52: A Walk with Thelma

52: A Walk with Thelma

From Chicken Soup for the Soul: Angels and Miracles

A Walk with Thelma

The best reason for having dreams is that in dreams no reasons are necessary.

~Ashleigh Brilliant

“You look radiant,” I squealed, locking my arm through Thelma’s as we strolled down the cobblestone sidewalk. “Look at you. You don’t seem ill at all — you positively glow!”

Like a couple of schoolgirls we giggled and caught up on the past few years. It felt incredible seeing Thelma again. Thelma was eighty-nine, decades ahead of me, but our age difference didn’t matter. Our friendship had blossomed from the moment we set eyes on each other.

As we walked, I felt so relieved that Thelma appeared healthier than ever. “You know, Thelma,” I said, “yesterday, I had the strongest feeling I should phone you.”

Although the cozy little shops beckoned us, window-shopping could wait for another day. We were too enthralled, asking questions, and catching up with each other. The path that had seemed so long suddenly ended and we found ourselves standing alone before a green pasture.

“It’s that time,” Thelma announced.

After hugging, we clung to each other, our eyes full of tears. I wanted to hold her forever. “I know you know, that even though I don’t call as often as I should, I love and miss you a lot,” I said, embracing her once more.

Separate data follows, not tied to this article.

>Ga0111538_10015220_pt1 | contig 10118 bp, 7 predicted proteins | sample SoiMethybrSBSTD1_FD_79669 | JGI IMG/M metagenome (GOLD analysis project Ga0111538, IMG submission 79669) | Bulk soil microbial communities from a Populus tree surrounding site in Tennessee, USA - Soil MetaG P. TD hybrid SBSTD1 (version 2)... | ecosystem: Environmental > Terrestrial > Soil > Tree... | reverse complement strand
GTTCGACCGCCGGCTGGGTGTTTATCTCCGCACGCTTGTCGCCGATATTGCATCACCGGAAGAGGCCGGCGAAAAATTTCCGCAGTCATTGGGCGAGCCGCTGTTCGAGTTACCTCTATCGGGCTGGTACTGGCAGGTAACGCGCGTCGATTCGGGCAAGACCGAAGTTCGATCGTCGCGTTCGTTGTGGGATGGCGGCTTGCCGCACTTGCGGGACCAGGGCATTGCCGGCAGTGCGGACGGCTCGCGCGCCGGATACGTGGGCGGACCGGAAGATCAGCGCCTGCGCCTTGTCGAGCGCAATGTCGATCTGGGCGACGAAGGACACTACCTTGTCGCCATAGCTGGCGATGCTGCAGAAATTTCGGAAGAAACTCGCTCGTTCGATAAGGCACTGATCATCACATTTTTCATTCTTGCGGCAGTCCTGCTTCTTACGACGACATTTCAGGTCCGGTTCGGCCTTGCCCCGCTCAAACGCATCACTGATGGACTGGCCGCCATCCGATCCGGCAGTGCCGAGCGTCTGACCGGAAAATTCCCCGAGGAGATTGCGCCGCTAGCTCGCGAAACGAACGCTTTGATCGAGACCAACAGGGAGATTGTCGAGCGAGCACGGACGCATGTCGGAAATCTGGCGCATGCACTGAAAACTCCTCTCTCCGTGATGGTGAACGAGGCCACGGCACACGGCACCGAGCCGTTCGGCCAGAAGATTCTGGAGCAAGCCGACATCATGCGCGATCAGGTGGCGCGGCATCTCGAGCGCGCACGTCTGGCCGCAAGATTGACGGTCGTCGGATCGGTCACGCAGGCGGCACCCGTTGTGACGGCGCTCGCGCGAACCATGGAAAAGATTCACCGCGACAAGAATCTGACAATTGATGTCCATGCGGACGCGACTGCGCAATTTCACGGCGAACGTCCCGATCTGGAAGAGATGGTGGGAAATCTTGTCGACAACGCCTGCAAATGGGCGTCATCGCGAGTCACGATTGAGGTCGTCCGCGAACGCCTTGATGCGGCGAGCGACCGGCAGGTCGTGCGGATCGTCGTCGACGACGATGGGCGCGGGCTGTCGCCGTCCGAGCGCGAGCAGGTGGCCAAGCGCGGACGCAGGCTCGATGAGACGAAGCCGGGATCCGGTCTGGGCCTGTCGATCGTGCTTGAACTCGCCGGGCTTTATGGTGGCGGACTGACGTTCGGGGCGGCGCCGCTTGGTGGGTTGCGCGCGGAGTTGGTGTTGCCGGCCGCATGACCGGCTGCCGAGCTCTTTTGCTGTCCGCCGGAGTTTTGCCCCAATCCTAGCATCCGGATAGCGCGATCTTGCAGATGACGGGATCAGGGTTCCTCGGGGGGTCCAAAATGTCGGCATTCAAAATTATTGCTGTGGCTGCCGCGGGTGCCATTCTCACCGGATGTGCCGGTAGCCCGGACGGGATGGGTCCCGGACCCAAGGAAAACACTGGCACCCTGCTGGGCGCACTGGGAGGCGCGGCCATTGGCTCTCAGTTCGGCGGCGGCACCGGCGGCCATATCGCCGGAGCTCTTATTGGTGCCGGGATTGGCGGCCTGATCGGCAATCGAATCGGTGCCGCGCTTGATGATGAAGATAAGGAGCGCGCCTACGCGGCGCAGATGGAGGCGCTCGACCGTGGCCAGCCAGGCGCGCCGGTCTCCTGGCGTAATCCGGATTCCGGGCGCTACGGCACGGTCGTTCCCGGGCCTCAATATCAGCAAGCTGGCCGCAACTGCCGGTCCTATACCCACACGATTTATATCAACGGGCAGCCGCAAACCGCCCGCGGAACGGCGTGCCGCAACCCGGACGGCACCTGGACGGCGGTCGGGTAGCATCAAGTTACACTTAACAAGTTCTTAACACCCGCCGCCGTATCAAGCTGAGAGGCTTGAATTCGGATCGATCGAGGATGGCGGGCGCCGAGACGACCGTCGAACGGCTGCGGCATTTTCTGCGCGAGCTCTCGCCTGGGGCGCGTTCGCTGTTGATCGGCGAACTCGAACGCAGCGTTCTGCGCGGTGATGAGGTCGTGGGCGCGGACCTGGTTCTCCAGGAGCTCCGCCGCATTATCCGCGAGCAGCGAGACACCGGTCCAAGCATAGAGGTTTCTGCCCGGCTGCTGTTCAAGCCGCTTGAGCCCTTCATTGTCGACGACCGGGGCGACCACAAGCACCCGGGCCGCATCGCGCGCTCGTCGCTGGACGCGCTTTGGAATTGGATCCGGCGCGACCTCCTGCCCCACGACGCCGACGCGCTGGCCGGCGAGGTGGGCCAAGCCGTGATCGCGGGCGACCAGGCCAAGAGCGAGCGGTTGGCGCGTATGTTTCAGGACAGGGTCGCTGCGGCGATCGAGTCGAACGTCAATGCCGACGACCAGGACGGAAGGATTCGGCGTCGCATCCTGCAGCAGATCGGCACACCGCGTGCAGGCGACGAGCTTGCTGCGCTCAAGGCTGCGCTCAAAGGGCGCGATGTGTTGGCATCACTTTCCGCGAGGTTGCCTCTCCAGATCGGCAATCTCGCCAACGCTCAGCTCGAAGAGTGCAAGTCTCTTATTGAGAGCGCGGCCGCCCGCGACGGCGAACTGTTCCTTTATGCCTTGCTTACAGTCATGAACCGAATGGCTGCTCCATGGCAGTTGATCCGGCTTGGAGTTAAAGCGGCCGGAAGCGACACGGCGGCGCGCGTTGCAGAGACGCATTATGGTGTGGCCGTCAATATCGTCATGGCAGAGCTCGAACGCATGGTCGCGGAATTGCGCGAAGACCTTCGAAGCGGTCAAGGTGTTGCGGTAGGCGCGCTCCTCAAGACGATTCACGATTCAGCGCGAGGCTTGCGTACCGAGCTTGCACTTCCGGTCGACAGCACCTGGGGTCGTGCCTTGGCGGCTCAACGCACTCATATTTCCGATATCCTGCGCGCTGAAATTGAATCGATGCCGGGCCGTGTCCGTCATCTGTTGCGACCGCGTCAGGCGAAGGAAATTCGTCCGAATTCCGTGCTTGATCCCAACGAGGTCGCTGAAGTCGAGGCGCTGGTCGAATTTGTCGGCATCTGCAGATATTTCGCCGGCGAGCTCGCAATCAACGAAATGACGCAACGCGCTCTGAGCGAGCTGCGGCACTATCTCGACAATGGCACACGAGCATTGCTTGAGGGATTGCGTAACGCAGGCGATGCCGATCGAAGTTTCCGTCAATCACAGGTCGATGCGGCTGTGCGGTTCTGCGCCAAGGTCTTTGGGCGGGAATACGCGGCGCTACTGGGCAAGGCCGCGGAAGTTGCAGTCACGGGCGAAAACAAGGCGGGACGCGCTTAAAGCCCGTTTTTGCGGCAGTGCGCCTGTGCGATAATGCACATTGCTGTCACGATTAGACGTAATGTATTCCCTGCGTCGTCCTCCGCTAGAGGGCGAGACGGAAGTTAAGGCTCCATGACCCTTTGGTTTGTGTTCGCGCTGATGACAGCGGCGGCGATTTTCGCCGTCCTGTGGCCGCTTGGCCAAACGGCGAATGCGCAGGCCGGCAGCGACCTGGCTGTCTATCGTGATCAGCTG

“I do know you love me,” Thelma answered softly. “I love you too.”

“We’ve got to do this more often,” I cried. “I promise I’ll come see you soon.”

I’ll never forget the love on Thelma’s face. Her expression reminded me what I already knew in my heart, that there wasn’t going to be another visit with her. Thelma’s misty eyes gleamed as she grabbed my hand one last time and then gently let go as she faded away into the light.

And in that instant I woke up, brushing the tears from my face, knowing that I would never see Thelma again because I had received a call from her son, earlier that same morning, informing me that Thelma had passed away.

Upon hearing of Thelma’s death, a feverish guilt consumed me all day. If only I’d followed through with visits or heeded my gut and called her the day before she died. “There’s always tomorrow,” I assured myself, but Thelma’s tomorrows had run out and I hadn’t even said goodbye. When I needed her most, Thelma’s love reached me in my dream so that I could try and move past my guilt.

~Jill Burns

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